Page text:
As a single narrative, American Casanova lacks coherence and focus. On the other hand, from such an assemblage of erotic luminaries I would expect some beautiful, disturbing or evocative writing, and I was not wholly disappointed. Thomas S. Roche delivers an arresting chapter in which an aroused and conflicted Casanova chastises O and wins her devotion. John Grant's chapter includes one of the most intense sex scenes in the book, a coupling between Casanova and Croy, the in-your-face black DJ/chauffeur/body guard who works for the Order. And Sage Vivant's chapter, early in the book, provides a deliciously ambiguous encounter between Casanova and a woman who might, or might not, be a resurrected ex-lover from his own time.
I was ultimately disappointed by American Casanova. I can't help but wonder about the motivations of some of the authors as they fashioned their chapters. Building on someone else's plot twists and characters must be quite difficult, but I know from past reading experience that these writers could have done better. I had the sense that some contributors were playing a game in which each tried to outdo predecessors in offering ever wilder and more outrageous characters, events and interpretations. Certainly, in many cases, there seemed to be little consideration paid to the narrative as a whole.
Although the cover glosses the book as "An erotic novel directed by Maxim Jakubowski", it's clear that he exercised very little direction over his contributors. The result is a novel that I suspect is quite different from what Maxim imagined, based on the glimpses provided by his initial and final chapters. That novel, I think, I would have greatly enjoyed.
This thick collection of 41 stories is a banquet of sex in various forms and flavors, all predominantly heterosexual with a tiny amount of same-sex action sprinkled in for spice. The editor admits that his taste is "idiosyncratic." As a writer and bookseller of crime/noir fiction, he seems especially fond of erotica in those genres. He also has a fine eye for literary skill, so there are no clunker sentences or groan-worthy metaphors on any of the 460 pages of this book. (Not a single brooding detective in a rumpled raincoat meets a slinky dame, except in stories such as "Amour Noir" by Landon Dixon, in which an innocent traveler is bewildered, then aroused, then alarmed by characters in Iowa who seem out of touch with reality.)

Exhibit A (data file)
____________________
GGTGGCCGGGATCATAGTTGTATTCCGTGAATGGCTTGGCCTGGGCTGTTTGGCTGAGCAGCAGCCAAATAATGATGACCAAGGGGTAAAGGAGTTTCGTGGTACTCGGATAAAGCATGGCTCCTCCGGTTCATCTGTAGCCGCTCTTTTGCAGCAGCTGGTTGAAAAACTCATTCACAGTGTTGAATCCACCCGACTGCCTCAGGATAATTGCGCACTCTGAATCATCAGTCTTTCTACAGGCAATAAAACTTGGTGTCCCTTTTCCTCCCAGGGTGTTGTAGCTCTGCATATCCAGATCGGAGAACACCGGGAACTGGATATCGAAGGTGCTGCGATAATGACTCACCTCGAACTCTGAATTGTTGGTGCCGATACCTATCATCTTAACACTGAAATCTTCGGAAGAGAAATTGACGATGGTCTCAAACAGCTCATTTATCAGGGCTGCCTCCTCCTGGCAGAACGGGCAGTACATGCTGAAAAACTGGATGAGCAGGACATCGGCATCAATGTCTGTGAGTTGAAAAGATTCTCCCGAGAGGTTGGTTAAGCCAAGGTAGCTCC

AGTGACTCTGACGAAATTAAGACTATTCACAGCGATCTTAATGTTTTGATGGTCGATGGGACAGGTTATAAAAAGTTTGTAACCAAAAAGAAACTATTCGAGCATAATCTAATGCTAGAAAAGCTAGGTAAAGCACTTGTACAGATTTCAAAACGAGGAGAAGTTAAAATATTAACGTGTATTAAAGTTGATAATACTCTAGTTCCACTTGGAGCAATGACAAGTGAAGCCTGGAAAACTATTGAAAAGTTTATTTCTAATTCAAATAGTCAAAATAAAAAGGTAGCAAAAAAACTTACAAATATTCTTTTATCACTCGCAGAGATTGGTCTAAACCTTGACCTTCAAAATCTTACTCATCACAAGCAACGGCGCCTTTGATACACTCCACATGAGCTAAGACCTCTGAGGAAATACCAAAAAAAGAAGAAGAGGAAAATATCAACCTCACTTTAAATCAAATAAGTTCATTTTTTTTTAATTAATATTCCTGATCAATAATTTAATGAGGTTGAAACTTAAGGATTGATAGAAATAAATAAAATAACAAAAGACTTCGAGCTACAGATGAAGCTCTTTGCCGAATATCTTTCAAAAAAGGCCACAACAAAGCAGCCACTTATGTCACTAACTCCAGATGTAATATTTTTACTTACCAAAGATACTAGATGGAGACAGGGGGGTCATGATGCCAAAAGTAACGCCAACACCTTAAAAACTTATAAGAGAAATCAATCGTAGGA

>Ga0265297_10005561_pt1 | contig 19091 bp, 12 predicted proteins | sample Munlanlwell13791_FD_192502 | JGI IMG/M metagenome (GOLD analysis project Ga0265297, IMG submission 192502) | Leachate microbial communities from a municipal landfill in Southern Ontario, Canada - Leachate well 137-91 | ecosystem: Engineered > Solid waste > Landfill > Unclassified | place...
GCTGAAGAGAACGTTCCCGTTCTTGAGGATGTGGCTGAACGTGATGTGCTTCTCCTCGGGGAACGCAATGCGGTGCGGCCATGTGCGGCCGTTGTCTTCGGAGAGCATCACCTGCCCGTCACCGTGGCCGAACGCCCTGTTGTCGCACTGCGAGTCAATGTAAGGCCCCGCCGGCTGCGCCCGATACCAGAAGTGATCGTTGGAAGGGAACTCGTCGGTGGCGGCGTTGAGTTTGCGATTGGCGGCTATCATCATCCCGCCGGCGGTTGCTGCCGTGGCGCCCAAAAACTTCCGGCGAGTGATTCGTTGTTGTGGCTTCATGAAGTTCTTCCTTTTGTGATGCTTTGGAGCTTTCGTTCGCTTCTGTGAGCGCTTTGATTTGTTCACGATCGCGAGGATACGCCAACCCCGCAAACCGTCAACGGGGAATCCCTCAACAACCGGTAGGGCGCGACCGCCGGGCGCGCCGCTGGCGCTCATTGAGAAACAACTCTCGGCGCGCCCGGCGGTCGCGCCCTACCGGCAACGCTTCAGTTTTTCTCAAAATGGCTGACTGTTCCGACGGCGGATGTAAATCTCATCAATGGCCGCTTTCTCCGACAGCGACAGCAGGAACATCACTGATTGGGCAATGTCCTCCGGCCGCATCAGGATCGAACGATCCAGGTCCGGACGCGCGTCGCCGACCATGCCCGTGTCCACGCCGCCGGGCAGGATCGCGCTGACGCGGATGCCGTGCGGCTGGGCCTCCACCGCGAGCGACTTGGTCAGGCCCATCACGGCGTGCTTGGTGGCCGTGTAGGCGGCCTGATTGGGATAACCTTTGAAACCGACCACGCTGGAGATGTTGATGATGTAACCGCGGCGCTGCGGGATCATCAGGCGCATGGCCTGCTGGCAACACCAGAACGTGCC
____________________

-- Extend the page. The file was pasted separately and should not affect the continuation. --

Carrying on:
Instead of relying on a select group of well-known writers to supply him with the year's best published erotica, Maxim Jakubowski has become famous or notorious for trolling the 'net for gems and republishing them with a minimum of communication with the authors. In fairness to him, the current general conception of "published" work includes anything posted in a public place, and Jakubowski seems to be pursuing authors more systematically now than in the past. A note in the acknowledgment for "Child's Position" by Dawn Ryan, first posted on the site "Sliptongue," claims: "Repeated attempts have been made to contact the author. Should she come across this volume, she should contact the editor c/o the publishers."
The results of the editor's treasure-hunt style of finding material (he also welcomes submissions) are impressive. In the introduction, he boasts: "Many names will be familiar to readers of past volumes, but I am particularly proud this year that eighteen writers appear in the series for the first time, and that a growing cohort of male authors also provides evidence that sexual sensibility is not just the domain of female writers."
Considering his professed open-mindedness, it seems ironic that he has not found any stories about sex between two men or two women worthy of publication, and the few stories about bisexuals (i.e. "menage" stories) emphasize the importance of male-female sex. There are no transgender characters in this collection that I could find.
The consistently high quality of this collection makes it hard to choose favorites, although as a member of the Erotic Readers and Writers Association, I am always glad to find a good handful of stories from the ERWA website in this series. Probably the fairest way to describe the stories in this book is to identify general themes.
There is an interesting spectrum of Dominant/submissive relationships, although the kind of BDSM activities defined as "extreme" or "black-hanky" are largely missing. In "The Slave," the first story in the book, Julia Morizawa takes on the voice of a female character in a doomed D/s affair with a man who reacts violently to her complaint that he is "too gentle. . . Master." Love, as distinct from momentary lust, is the demon they both fear.
In "The Shoot" by D.L. King, eye-candy male submissives are arranged for the camera by their Mistresses. Like other stories of camera erotica, this story plays on the D/s implications of human models who can be dressed, undressed, painted and posed for photographers who capture the image of a moment for all time.